Violence in the home, child ADHD may be linked
Exposure to intimate partner violence and maternal depression before the age of 3 may increase a child's risk of developing attention deficit hyperactivity disorder (ADHD), according to a new study published in the journal JAMA Pediatrics.
Researchers at the Indiana University School of Medicine looked a population of more than 2,000 children, and found that those whose parents had reported depression or intimate partner violence were significantly more likely to suffer from ADHD as they grew older.
"It wasn't surprising, from the lens of me being a behavioral pediatrician," said Dr. Nerissa Bauer, an assistant professor of pediatrics at the IU School of Medicine and the lead study author. "I routinely encounter mental health and behavioral problems in children, and this
supports my initial hunch that I was seeing an increase in that."
In addition to the apparent increased risk of ADHD, Bauer and her colleagues also saw an increase in prescriptions for drugs used to treat ADHD.
"What it highlights is that as pediatricians, we have a responsibility and a duty to actively monitor children for behavioral mental health issues," Bauer said.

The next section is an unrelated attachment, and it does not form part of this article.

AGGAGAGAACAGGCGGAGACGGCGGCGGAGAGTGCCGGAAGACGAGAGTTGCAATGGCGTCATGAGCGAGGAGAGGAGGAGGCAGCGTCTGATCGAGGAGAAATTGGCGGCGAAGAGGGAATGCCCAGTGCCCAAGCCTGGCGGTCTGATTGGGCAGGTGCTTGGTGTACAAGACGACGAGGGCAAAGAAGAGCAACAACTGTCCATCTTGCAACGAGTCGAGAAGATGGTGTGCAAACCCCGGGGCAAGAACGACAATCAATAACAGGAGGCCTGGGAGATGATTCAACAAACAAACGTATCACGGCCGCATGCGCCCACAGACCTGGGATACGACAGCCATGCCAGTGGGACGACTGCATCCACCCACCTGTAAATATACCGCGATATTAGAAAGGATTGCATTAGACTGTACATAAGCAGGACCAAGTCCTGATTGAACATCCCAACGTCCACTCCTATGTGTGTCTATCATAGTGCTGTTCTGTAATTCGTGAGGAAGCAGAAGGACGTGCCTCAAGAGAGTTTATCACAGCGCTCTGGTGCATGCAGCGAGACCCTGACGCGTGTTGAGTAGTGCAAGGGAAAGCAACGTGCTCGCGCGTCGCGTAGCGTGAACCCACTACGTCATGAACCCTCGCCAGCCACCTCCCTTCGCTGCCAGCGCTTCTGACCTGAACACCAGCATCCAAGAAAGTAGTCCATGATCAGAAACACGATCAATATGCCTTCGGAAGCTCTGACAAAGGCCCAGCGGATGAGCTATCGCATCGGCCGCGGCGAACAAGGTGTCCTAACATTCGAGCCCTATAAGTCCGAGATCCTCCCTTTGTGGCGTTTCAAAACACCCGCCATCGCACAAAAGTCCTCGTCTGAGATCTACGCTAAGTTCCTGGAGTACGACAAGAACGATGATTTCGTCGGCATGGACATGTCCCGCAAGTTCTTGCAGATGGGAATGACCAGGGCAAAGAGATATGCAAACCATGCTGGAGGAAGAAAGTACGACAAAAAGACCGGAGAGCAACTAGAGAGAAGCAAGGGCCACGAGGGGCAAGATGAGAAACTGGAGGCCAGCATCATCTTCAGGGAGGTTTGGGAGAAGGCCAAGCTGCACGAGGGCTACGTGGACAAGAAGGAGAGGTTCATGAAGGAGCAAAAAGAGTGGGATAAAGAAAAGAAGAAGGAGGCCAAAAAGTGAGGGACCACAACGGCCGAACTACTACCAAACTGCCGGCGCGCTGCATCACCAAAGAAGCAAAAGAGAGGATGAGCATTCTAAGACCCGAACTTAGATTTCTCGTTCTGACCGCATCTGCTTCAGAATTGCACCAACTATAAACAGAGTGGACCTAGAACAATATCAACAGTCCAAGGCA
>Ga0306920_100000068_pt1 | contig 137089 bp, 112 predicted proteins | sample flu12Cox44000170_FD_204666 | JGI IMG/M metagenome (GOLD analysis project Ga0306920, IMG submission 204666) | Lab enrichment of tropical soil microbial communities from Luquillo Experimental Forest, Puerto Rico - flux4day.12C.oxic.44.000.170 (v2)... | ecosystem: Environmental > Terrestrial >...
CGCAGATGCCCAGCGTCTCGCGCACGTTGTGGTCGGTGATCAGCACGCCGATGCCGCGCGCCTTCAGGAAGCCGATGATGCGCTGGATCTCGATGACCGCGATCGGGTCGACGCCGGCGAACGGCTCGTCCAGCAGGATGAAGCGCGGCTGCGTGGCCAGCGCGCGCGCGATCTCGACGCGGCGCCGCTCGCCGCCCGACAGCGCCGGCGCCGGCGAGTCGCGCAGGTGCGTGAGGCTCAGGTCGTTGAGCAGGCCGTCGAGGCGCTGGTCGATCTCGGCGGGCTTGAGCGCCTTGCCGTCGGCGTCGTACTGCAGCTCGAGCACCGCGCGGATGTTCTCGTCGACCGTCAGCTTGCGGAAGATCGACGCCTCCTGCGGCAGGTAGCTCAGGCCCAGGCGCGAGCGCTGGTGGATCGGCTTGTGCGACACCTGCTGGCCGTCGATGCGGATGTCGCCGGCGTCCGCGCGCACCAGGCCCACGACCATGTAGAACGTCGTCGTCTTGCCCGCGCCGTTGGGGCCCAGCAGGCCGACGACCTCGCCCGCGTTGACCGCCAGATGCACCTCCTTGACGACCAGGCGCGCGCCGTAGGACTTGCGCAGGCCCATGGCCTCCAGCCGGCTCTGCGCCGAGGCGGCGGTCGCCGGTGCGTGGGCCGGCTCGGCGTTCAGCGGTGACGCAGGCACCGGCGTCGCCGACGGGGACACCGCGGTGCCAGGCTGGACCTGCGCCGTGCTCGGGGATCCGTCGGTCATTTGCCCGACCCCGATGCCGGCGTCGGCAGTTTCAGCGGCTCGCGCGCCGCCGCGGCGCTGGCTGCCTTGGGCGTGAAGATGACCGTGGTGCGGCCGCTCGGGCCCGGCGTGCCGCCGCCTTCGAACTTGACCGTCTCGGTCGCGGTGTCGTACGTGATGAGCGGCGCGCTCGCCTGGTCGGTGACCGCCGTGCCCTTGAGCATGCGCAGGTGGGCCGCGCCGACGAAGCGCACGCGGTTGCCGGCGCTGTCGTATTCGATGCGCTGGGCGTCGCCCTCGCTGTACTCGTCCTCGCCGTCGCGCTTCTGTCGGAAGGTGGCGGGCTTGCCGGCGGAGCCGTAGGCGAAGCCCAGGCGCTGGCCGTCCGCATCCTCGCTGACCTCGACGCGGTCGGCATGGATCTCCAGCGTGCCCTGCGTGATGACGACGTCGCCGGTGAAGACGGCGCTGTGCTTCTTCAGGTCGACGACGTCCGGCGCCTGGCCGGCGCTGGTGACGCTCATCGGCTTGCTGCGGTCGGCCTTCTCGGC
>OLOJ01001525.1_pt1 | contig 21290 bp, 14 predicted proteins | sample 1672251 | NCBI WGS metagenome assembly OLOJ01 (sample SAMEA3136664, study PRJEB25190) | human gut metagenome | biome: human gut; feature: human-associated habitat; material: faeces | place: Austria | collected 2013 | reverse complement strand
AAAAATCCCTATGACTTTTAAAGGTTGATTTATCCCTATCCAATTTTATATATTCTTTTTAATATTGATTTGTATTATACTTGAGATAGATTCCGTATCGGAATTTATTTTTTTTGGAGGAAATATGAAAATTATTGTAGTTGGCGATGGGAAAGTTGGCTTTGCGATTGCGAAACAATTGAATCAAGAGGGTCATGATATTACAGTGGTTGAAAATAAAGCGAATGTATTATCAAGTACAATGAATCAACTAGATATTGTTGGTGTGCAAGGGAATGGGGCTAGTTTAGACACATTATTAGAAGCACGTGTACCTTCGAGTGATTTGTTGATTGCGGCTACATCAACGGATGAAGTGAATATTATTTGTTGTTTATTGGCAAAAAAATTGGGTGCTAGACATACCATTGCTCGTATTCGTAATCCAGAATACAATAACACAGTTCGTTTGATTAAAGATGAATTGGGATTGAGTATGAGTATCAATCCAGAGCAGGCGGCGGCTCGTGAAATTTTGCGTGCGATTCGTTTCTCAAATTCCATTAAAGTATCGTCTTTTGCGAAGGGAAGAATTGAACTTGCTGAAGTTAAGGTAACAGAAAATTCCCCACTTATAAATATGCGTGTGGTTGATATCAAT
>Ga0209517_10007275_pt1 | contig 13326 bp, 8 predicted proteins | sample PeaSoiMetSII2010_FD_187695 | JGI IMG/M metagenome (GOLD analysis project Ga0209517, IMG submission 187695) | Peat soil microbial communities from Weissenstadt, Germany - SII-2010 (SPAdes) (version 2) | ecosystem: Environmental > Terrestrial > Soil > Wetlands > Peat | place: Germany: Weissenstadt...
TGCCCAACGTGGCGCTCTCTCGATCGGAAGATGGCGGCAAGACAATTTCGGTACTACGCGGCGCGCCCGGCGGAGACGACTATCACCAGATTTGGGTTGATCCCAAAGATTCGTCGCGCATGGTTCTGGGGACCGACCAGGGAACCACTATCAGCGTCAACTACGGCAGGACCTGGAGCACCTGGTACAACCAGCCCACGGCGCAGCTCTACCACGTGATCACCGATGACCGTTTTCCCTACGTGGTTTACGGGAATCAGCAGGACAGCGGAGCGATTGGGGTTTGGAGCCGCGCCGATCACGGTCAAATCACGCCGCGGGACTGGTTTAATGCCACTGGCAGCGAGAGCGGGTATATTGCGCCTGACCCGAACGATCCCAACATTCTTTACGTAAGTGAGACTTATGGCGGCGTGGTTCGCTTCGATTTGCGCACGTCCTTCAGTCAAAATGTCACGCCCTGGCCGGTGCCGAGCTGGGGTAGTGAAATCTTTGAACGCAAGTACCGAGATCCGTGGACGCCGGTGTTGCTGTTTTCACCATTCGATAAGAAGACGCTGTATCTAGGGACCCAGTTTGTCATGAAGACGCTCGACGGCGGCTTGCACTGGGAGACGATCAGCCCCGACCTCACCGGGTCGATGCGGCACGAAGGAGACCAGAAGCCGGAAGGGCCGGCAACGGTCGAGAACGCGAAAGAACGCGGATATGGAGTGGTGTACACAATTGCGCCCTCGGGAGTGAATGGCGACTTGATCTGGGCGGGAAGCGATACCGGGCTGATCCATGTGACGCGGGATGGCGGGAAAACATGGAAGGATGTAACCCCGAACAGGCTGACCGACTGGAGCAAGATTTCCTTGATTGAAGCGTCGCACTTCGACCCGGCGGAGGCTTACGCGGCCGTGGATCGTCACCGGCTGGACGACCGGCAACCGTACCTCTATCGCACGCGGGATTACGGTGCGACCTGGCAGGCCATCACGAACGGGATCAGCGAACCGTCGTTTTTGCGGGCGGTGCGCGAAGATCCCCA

But she says, time constraints can make that difficult.
"Pediatricians know that it's important to screen. However, in a typical 20-minute visit, it's really hard to balance priorities."
ADHD is often found alongside conditions such as depression and anxiety, said Atlanta pediatrician and CNN Health expert Dr. Jennifer Shu, who was not involved in the study, and "could just be a marker for other mental health problems... which may be linked to the intimate partner violence or maternal depression."
Bauer hopes the research gives pediatricians a red flag to focus in on if there are concerns about the child's behavior.
"If a parent comes in and tell us that a daycare teacher says, 'I'm concerned about how your child's functioning in the classroom,' that pediatrician needs to look for reasons for that."
Likewise, if a pediatrician finds out that a child may be exposed to violence or depression at home, they should look for signs of ADHD, she says. "That pediatrician should consider screening for behavioral mental health issues such as ADHD, and continue monitoring that child over several visits."
The bottom line, Bauer says, "We know that the earlier we can identify these children (with ADHD), the more we can optimize their outcomes."
Inadequate sleep can be a big contributor to ADHD symptoms and behavioral problems, Shu notes, adding that domestic violence or parental depression may lead to children not getting appropriate care - sleep and nutrition, for instance - which could affect their focus and concentration.